But he added: “None of this technology is very useful unless you know how to use it and there is a service delivery chain that can provide services cost effectively.”

How to engage with the disengaged

Other solutions are desperately needed, however, to deal with the host of problems blighting the UK’s farming industry, the audience heard.

There is a need to improve formal education in farming, for example, and upskill UK agriculture. There is the need to engage with disengaged farmers.

What’s more, talk of satellites and drone technology may seem fanciful in light of the infamously poor broadband in rural areas.

Concerns about the Agriculture Bill

Then there are policy problems. Veronica Waller, senior project manager at the Farmer Network, a non-profit company that provides support to farmers across Cumbria, said she was “very concerned​” about the Agriculture Bill, which has been delayed since November last year as the UK government has attempted to pass a Brexit deal through Parliament.

I think we may look back at this time – 2019 and 2020 – and see a fall down in productivity because of uncertainty and nervousness over investing. Investing is so important for productivity.”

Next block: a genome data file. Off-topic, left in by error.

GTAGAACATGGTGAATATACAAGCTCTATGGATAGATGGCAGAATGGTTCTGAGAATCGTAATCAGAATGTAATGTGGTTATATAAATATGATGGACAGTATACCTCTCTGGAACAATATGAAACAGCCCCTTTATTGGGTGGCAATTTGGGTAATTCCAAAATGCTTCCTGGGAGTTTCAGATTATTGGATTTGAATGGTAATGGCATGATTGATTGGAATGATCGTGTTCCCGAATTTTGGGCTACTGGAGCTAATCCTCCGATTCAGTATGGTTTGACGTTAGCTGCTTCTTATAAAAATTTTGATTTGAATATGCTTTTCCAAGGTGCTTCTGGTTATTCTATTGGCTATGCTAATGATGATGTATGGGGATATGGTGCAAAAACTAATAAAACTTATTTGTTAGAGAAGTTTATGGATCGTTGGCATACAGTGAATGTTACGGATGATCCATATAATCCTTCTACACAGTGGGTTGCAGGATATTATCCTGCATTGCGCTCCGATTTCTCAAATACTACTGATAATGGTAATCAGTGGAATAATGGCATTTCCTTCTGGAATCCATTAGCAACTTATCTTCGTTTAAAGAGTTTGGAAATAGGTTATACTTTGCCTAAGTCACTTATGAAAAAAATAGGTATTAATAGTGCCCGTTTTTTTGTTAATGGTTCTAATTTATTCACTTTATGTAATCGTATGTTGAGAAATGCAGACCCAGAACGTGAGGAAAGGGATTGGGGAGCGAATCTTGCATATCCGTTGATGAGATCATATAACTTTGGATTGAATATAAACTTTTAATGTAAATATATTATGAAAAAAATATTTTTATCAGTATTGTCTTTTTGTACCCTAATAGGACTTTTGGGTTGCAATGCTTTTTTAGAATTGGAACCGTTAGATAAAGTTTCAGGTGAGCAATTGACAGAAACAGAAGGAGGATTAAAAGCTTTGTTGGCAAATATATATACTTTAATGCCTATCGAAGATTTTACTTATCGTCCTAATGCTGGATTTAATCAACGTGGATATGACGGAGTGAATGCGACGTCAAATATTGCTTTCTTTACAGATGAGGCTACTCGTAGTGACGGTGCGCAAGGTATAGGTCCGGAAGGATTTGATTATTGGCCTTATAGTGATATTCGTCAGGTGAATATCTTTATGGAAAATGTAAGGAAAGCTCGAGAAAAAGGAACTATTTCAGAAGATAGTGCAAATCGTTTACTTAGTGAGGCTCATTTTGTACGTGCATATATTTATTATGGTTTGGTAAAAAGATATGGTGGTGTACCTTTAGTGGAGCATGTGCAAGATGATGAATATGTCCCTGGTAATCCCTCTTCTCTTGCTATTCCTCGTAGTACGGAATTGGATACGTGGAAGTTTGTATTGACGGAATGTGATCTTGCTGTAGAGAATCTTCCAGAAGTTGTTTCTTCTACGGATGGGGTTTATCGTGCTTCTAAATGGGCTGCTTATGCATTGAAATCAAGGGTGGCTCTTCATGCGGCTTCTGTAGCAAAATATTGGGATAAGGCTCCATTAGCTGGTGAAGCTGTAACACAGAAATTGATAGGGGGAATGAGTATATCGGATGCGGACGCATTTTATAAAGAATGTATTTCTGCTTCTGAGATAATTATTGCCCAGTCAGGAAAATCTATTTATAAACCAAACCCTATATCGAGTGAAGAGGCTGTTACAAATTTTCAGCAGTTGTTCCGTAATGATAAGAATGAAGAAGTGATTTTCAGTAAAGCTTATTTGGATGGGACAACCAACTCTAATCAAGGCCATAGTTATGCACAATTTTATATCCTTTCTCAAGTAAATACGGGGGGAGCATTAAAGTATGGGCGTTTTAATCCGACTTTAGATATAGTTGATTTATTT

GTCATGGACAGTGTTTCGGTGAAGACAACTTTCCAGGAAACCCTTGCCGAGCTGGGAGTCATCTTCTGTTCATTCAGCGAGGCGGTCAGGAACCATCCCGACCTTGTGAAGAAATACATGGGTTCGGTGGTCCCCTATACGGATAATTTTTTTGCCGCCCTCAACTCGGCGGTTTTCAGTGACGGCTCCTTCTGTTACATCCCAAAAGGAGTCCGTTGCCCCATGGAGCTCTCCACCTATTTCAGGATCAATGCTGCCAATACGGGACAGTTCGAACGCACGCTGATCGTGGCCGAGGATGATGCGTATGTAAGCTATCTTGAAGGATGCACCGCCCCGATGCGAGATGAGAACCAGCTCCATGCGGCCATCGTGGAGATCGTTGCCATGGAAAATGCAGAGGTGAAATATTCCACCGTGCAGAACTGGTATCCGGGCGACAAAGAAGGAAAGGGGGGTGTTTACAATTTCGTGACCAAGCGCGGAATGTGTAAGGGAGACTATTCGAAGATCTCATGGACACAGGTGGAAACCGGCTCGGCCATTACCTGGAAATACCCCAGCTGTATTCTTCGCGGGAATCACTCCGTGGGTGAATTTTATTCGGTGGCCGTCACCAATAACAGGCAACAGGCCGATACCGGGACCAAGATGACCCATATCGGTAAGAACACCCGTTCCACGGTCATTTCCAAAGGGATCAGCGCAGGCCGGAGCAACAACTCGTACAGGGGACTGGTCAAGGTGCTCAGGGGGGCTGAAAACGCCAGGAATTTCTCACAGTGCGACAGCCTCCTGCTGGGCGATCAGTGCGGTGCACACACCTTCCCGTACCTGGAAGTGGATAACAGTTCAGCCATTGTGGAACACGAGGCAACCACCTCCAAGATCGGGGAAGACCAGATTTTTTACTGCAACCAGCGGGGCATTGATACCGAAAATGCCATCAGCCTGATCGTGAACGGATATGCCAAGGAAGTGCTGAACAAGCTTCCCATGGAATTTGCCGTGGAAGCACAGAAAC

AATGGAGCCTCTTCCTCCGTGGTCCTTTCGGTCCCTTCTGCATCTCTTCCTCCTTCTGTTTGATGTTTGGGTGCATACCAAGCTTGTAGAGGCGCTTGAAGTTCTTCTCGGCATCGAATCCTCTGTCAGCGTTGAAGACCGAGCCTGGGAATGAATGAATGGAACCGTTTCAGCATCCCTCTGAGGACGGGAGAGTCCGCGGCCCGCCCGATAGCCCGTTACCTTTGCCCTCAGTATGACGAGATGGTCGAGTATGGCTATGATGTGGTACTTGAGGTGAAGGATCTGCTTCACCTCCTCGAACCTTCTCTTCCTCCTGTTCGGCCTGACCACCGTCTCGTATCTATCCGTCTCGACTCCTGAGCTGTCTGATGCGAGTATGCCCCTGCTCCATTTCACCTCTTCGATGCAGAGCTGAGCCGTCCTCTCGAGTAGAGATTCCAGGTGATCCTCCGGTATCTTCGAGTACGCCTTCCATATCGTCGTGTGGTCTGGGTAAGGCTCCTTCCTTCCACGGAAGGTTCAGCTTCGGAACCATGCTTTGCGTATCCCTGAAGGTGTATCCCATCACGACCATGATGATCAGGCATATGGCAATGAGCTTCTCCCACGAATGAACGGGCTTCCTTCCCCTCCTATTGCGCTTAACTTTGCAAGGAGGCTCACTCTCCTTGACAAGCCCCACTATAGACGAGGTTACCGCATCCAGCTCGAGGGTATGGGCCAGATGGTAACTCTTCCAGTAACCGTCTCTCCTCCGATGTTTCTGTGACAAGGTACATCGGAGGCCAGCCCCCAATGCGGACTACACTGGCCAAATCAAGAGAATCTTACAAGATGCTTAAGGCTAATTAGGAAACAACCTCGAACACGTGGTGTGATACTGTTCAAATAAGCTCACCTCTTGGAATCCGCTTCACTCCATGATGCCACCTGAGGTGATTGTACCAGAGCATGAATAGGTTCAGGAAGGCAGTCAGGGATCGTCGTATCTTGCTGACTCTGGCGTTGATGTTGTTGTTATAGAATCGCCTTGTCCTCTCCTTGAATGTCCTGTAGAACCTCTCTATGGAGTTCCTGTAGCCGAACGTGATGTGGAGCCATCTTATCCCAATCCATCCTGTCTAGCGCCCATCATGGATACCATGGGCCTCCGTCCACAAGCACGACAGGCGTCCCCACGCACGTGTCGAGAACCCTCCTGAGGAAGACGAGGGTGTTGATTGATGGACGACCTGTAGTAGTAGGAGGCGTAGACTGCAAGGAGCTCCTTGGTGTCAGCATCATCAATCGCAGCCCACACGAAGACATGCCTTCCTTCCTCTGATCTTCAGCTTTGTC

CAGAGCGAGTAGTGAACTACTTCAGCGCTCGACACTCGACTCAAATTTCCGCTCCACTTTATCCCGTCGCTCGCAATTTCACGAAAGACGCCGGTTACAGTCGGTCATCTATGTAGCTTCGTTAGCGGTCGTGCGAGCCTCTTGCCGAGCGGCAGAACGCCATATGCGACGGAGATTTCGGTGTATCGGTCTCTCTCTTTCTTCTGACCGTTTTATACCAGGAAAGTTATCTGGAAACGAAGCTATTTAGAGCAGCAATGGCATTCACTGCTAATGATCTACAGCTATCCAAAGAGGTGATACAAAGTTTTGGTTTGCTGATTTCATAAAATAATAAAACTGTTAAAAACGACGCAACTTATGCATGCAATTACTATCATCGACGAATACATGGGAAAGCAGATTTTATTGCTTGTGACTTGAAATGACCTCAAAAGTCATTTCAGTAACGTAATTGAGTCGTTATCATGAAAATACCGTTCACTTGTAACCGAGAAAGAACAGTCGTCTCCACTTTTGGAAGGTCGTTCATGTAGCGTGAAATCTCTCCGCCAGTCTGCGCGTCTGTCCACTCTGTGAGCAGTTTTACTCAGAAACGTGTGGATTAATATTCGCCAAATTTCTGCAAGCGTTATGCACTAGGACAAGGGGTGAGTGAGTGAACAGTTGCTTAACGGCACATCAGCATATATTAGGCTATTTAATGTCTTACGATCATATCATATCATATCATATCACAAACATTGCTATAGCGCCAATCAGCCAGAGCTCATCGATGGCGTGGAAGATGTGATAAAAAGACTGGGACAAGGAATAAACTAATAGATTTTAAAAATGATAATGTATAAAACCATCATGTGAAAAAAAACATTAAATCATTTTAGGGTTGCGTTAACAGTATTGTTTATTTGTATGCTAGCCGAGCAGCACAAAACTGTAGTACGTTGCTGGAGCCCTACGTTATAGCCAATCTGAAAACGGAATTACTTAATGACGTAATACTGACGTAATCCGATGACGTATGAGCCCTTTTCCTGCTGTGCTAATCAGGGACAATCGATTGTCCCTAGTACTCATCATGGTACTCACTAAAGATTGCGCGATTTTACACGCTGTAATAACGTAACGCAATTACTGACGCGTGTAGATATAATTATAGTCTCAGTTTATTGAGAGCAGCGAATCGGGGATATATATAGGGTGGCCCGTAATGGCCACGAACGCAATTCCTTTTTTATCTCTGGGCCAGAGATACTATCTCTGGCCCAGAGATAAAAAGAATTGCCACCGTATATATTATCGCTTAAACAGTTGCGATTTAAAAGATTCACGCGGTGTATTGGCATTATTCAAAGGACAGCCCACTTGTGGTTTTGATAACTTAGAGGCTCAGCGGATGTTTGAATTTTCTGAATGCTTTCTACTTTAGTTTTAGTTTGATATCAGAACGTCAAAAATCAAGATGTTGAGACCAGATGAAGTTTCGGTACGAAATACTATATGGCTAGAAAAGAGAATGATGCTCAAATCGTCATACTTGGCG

She added that another issue was availability of capital. “There are currently no diversification grants in my area and there are no farm productivity grants out there,” she said. “There is a short-term lack of funding for productivity and diversification.”

Going Dutch

There were lessons to be learned from the Netherlands, the audience heard. The country plans to move towards circular agriculture by 2050. The key to this strategy, said Tim Heddema, the Agricultural counsellor at the Embassy of the Netherlands in the UK, is producing with the lowest possible input instead at the lowest possible cost, and preventing leakage of nutrients from the food supply chain.

A shift from producing at the lowest possible cost to producing at the lowest possible input with careful management of soil and water and nature with the minimum of unnecessary leaks of nutrients and residual biomass. We believe this can reduce costs whilst delivering less damage to our national capital,” ​he said.